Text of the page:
Handout 7  Handout 11
 Handout 4
 Handout 8  Handout 12

Racial Impact Statements: How to Use the RIS as a Tool to Eliminate Disparities and Disproportionality

Racial Impact Statements have increasingly been used as a tool to address bias in decision-making in the criminal justice system; several states (e.g., Iowa, Oregon, Connecticut) have passed Racial Impact Statement legislation as a mechanism to address unintended consequences of policies and initiatives and to reduce disparate and disproportionate treatment and outcomes for racial and ethnic populations. In 2012, the California State Interagency Team for Children and Youth (SIT) adopted a Racial Impact Statement developed by its Workgroup to Eliminate Disparities and Disproportionality (WGEDD) in an effort to work towards a climate of fairness and equity with respect to disparate and disproportionate treatment and outcomes across California’s state systems. This session will provide an overview of the Racial Impact Statement as an intervention tool to reduce disparities and disproportionality; describe how the RIS has been used across the nation and in California; and engage participants in a discussion about how the RIS tool can be further applied across systems to bolster fairness and equity across our California communities.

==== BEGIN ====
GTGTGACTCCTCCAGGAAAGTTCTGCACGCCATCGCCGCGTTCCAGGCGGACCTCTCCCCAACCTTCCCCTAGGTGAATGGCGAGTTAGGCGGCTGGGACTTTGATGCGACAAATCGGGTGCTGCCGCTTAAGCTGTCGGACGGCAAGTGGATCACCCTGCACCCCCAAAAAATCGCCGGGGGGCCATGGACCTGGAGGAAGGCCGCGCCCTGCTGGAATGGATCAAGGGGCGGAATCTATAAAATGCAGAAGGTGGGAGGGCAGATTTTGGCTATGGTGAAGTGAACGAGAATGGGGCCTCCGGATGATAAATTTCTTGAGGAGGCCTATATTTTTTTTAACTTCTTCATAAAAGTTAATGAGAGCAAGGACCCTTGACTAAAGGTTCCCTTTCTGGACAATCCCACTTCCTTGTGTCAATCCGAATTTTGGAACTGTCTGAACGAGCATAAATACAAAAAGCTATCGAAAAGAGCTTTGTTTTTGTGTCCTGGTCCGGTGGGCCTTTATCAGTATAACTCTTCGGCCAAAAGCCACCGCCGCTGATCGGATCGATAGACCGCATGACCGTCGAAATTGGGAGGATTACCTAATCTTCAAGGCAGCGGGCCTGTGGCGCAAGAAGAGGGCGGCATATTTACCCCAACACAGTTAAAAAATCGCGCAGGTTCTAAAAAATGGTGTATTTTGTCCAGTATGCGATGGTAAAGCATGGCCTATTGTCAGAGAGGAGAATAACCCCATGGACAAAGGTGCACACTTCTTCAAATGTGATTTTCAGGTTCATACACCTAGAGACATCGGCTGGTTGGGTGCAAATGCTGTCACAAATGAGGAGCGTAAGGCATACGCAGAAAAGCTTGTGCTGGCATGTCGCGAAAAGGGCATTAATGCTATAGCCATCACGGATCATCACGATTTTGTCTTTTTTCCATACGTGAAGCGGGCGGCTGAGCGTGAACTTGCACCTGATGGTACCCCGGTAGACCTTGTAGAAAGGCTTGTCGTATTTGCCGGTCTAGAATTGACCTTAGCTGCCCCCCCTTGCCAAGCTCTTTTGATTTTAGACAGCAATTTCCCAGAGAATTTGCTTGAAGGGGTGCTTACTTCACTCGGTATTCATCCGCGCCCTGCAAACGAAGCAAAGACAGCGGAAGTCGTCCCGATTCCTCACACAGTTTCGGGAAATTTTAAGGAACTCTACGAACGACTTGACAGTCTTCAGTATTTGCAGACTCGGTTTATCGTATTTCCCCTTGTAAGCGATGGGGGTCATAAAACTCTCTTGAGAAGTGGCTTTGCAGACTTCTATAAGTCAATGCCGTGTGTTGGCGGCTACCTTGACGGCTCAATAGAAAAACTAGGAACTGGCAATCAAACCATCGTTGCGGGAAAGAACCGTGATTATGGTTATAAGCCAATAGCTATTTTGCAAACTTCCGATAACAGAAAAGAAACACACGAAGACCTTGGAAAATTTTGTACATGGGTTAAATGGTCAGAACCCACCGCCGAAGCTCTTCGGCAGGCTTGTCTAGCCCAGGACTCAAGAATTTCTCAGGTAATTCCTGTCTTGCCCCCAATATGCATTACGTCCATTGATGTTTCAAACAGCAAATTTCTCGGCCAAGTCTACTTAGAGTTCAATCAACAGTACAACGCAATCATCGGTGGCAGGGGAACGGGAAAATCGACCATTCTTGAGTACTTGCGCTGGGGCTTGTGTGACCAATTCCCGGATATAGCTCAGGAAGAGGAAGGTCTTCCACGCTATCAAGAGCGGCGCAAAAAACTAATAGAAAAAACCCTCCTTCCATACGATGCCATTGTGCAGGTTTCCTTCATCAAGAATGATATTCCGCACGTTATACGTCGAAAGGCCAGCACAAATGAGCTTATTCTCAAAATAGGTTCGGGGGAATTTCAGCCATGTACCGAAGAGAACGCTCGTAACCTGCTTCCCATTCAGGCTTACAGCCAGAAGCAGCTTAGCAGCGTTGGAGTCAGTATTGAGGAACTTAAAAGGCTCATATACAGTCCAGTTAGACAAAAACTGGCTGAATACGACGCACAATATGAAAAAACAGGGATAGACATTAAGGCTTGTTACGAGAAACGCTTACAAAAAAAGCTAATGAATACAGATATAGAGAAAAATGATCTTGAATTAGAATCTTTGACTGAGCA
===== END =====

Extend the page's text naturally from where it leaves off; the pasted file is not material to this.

Ms. Shalinee Hunter, Field Representative/DMC Coordinator, California Board of State and Community Corrections
Ms. Autumn Valerio, Program Coordinator, California Institute for Mental Health
Dr. Rita Cameron Wedding, Professor, Chair, Department of Women’s Studies, California State University, Sacramento
Mr. Michael Roosevelt, Senior Court Services Analyst, AOC Criminal Justice Court Services Office, AOC Center for Families, Children & the Courts (Moderator)

Handout 1
Handout 2

Concurrent Workshops 2
3:30 p.m. - 5:00 p.m.


Revisiting Visitation Practices as They Apply to and Inform Reasonable Efforts: A Case for Progressive Visitation